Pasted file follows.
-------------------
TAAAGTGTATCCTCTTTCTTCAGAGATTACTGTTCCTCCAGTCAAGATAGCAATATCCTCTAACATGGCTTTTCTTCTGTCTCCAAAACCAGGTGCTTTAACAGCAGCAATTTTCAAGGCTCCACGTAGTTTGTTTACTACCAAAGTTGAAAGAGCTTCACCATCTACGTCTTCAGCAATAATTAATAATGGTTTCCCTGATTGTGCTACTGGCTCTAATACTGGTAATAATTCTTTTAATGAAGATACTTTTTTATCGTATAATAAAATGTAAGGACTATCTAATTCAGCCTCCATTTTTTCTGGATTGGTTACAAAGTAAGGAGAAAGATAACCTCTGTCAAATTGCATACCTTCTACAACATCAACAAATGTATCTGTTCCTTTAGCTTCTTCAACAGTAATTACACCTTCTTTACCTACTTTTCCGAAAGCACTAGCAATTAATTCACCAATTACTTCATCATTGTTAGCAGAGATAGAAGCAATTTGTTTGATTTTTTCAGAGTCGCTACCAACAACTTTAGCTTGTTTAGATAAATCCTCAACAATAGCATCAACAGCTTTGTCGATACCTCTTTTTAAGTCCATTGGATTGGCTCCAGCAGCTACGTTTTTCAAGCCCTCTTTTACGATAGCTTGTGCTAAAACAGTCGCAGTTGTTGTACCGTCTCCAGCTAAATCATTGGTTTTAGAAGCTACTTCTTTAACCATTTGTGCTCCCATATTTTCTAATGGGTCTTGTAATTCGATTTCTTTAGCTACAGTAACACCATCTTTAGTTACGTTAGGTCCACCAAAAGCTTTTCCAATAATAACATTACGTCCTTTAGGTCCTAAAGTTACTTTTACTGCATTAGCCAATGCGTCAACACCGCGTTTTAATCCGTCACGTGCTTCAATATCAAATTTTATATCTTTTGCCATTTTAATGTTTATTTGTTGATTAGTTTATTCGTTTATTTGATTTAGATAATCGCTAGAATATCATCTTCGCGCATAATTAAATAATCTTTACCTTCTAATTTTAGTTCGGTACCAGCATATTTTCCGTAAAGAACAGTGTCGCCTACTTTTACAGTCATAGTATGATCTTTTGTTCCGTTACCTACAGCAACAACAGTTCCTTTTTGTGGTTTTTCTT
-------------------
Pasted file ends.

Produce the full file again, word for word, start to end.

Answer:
TAAAGTGTATCCTCTTTCTTCAGAGATTACTGTTCCTCCAGTCAAGATAGCAATATCCTCTAACATGGCTTTTCTTCTGTCTCCAAAACCAGGTGCTTTAACAGCAGCAATTTTCAAGGCTCCACGTAGTTTGTTTACTACCAAAGTTGAAAGAGCTTCACCATCTACGTCTTCAGCAATAATTAATAATGGTTTCCCTGATTGTGCTACTGGCTCTAATACTGGTAATAATTCTTTTAATGAAGATACTTTTTTATCGTATAATAAAATGTAAGGACTATCTAATTCAGCCTCCATTTTTTCTGGATTGGTTACAAAGTAAGGAGAAAGATAACCTCTGTCAAATTGCATACCTTCTACAACATCAACAAATGTATCTGTTCCTTTAGCTTCTTCAACAGTAATTACACCTTCTTTACCTACTTTTCCGAAAGCACTAGCAATTAATTCACCAATTACTTCATCATTGTTAGCAGAGATAGAAGCAATTTGTTTGATTTTTTCAGAGTCGCTACCAACAACTTTAGCTTGTTTAGATAAATCCTCAACAATAGCATCAACAGCTTTGTCGATACCTCTTTTTAAGTCCATTGGATTGGCTCCAGCAGCTACGTTTTTCAAGCCCTCTTTTACGATAGCTTGTGCTAAAACAGTCGCAGTTGTTGTACCGTCTCCAGCTAAATCATTGGTTTTAGAAGCTACTTCTTTAACCATTTGTGCTCCCATATTTTCTAATGGGTCTTGTAATTCGATTTCTTTAGCTACAGTAACACCATCTTTAGTTACGTTAGGTCCACCAAAAGCTTTTCCAATAATAACATTACGTCCTTTAGGTCCTAAAGTTACTTTTACTGCATTAGCCAATGCGTCAACACCGCGTTTTAATCCGTCACGTGCTTCAATATCAAATTTTATATCTTTTGCCATTTTAATGTTTATTTGTTGATTAGTTTATTCGTTTATTTGATTTAGATAATCGCTAGAATATCATCTTCGCGCATAATTAAATAATCTTTACCTTCTAATTTTAGTTCGGTACCAGCATATTTTCCGTAAAGAACAGTGTCGCCTACTTTTACAGTCATAGTATGATCTTTTGTTCCGTTACCTACAGCAACAACAGTTCCTTTTTGTGGTTTTTCTT